Four Union health ministry-funded H1N1 vaccines — three injecting and one nasal pray — will hit the market in June this year, one year after H1N1 was declared a pandemic on June 11. The US and China had H1N1 vaccines ready in September 2009 and started vaccinations within a month.
Since India could not make its own vaccines in time, it had to import vaccines from Sanofi Pastuer, which arrived in February 2010. By then, the worst of the H1N1 — which has infected 31,904 and caused 1,527 deaths in India — was over.
“Flu vaccines have never been manufactured in India, so we had to start from scratch by first building capacity and then developing and testing the vaccine. Now that the capacity-building is done, India can produce flu vaccines within months of a new virus being identified,” said Union Health Minister Ghulam Nabi Azad.
The health ministry-funded H1N1 vaccines will hit the market in June and are expected to cost around Rs 180 per dose, a fraction of the Euros 4-8 charged by the four MNCs — Sanofi-Aventis, CSL Ltd, Medimmune and Novartis — manufacturing it.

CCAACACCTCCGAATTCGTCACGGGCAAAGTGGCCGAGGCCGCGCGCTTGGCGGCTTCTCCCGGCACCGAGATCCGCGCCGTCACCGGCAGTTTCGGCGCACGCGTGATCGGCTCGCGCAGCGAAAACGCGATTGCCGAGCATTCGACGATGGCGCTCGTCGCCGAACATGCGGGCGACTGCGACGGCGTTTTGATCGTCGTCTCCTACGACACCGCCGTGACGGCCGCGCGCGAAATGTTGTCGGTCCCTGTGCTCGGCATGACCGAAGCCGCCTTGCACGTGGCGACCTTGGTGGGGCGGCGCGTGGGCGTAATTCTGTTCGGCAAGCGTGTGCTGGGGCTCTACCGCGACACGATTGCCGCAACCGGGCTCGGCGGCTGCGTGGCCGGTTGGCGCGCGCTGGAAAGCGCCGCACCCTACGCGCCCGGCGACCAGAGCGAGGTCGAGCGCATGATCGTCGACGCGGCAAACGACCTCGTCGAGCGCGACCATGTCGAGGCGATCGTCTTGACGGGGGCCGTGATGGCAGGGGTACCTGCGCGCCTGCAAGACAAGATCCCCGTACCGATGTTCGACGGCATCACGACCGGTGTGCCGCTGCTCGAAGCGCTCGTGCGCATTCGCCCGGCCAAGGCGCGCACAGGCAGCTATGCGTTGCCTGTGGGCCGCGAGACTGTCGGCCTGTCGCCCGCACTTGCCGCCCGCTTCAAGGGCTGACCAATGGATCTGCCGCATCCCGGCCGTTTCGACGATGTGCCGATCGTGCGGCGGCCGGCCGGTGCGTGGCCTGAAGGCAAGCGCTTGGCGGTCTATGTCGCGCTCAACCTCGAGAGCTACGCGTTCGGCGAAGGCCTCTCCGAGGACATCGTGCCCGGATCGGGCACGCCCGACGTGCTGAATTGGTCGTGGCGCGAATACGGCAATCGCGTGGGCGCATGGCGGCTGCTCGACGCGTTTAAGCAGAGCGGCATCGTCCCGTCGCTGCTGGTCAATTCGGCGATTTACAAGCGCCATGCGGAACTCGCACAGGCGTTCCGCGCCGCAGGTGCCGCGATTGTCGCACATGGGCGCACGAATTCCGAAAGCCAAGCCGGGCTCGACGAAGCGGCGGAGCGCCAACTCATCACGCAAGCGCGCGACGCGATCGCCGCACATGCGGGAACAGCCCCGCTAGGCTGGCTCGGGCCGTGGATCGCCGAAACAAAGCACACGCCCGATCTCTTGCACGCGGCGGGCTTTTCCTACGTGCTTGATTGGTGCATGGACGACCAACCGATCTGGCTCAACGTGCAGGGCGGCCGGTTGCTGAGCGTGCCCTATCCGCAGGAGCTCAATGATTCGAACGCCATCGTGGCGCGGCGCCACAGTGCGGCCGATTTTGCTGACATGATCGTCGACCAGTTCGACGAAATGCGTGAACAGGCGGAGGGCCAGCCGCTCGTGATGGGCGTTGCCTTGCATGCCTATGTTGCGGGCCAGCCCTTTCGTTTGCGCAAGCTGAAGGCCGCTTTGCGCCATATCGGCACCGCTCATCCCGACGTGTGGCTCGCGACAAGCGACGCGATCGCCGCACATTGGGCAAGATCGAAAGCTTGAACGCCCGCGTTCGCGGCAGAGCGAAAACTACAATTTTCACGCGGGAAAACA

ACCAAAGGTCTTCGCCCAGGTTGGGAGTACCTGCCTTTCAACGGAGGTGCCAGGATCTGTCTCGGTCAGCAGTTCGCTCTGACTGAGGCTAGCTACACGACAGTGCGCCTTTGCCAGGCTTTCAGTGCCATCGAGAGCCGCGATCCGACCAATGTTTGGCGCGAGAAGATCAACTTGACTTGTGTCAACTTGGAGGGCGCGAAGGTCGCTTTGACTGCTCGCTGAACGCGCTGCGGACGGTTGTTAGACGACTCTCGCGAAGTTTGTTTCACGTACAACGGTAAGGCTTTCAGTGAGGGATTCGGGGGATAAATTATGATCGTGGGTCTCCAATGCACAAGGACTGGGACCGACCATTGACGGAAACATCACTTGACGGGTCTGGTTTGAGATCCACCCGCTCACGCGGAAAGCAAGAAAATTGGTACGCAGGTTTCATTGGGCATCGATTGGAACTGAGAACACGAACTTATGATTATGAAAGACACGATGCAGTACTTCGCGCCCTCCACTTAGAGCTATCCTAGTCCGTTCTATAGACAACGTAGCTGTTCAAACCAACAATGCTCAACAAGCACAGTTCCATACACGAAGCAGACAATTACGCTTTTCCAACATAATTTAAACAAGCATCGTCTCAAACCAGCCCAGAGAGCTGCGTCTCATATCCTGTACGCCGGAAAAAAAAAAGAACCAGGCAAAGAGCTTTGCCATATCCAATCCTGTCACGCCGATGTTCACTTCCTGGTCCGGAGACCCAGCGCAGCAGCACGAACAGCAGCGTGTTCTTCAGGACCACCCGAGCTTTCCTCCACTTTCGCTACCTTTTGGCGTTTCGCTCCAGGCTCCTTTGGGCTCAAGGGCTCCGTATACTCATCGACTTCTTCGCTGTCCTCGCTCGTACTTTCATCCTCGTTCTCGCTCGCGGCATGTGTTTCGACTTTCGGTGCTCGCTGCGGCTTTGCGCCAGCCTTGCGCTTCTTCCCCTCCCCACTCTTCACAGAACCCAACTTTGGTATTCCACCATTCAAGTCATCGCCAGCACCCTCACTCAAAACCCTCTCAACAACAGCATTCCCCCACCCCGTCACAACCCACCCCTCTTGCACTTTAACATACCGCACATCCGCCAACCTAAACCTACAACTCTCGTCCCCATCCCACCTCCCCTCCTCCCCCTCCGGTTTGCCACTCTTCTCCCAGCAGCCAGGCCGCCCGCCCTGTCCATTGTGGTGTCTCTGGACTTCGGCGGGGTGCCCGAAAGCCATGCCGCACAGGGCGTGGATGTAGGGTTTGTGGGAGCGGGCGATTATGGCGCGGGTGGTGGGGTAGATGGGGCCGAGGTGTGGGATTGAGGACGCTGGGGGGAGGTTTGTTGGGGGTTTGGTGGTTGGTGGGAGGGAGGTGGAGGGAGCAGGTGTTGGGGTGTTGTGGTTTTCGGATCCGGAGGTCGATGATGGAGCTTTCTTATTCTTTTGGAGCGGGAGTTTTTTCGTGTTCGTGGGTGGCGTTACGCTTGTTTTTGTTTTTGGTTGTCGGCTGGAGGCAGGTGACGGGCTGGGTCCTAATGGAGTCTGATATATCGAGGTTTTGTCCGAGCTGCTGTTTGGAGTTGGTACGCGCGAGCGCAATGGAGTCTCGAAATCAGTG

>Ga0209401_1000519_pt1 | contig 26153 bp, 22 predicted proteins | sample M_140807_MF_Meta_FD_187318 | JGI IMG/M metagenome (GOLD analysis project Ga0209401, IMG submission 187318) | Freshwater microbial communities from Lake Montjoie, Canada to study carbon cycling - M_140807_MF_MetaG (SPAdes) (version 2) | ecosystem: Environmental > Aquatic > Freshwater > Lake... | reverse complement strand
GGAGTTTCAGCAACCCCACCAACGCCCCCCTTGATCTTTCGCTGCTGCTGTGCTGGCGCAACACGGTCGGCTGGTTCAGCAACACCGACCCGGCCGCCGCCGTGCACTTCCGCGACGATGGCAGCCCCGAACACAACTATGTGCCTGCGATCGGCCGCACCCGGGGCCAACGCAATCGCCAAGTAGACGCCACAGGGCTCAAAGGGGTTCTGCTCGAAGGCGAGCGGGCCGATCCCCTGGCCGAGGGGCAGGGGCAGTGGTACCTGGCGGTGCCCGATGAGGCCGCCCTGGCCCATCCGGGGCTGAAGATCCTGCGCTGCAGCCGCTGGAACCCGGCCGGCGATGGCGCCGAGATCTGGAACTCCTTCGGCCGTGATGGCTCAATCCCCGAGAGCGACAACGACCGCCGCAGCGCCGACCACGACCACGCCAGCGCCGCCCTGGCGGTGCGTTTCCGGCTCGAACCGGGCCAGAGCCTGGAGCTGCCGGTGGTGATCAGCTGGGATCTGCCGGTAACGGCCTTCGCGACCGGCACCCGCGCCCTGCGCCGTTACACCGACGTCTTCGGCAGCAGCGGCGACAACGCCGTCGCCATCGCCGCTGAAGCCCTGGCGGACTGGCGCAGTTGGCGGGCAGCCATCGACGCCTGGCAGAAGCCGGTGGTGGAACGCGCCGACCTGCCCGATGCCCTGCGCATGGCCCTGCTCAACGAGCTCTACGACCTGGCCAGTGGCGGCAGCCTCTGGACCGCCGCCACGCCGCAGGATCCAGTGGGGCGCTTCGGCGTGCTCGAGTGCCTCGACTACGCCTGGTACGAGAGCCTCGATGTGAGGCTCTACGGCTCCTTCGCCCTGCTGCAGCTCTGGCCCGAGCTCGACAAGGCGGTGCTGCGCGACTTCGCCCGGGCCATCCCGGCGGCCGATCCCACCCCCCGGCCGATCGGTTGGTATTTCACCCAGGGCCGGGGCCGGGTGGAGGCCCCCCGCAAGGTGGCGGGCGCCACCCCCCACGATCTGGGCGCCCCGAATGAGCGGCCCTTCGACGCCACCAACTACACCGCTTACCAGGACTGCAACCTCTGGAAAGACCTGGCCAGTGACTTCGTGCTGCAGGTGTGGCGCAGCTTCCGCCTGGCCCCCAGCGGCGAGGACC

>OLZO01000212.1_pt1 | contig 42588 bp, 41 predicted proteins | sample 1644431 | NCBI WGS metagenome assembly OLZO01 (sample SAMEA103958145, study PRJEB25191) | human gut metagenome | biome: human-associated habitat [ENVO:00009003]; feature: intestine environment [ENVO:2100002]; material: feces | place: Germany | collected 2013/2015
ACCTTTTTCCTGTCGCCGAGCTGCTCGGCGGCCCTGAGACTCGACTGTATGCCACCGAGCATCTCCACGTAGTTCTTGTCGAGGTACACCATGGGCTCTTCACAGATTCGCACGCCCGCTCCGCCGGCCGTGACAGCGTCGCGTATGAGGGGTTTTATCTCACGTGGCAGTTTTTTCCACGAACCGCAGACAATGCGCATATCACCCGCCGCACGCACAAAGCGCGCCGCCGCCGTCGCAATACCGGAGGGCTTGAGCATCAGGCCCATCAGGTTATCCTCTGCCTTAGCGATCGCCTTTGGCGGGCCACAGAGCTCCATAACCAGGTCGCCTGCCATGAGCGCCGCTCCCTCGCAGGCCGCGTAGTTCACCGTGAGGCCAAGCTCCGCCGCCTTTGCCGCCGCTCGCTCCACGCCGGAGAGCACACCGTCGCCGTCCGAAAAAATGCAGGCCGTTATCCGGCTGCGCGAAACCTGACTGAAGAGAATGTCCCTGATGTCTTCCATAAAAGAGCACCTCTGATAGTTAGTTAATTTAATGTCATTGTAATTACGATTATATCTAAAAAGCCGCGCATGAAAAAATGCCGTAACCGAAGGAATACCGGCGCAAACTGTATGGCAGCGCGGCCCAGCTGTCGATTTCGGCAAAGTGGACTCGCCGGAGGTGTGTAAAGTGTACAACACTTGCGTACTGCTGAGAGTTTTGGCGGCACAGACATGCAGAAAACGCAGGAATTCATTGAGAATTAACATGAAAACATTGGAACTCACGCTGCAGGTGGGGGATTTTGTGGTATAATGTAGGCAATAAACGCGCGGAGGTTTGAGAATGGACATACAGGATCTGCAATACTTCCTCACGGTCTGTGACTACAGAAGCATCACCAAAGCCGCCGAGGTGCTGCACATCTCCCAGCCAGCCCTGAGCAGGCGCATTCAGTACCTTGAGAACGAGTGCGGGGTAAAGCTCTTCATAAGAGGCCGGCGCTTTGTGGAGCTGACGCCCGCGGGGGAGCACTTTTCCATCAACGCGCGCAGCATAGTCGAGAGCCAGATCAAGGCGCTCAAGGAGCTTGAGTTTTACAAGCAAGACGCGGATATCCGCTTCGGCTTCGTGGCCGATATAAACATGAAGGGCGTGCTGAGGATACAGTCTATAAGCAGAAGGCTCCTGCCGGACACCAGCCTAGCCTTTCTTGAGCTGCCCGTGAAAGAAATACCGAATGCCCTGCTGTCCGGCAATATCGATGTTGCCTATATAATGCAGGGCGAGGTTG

Three companies — Serum Institute of India, panacea Biotech and Bharat Biotech — were given advance commitments of Rs 10 crore each by the health ministry to help them recover investment in building infrastructure and capacity.
“The price hasn’t been finalised yet but it’s expected to be Rs 180. Under the contract, all three companies have to quote a price, the lowest of which will be chosen,” said Azad.
If the companies want to sell at higher rates, have to back the advance commitment with market interest under an exit clause.
Influenza viruses exist in many permutation and combination and constantly mutate. The viruses in the vaccine change each year based on international surveillance and estimations by public health experts about which types and strains of viruses will circulate that year. Each seasonal influenza vaccine contains three influenza viruses and it takes two weeks after vaccination for a person to develop adequate antibodies to protect against infection.
There’s hope for a next-generation universal flu vaccine that provides some protection against all strains of influenza, shows Italian research published on Tuesday in the open access journal mBio.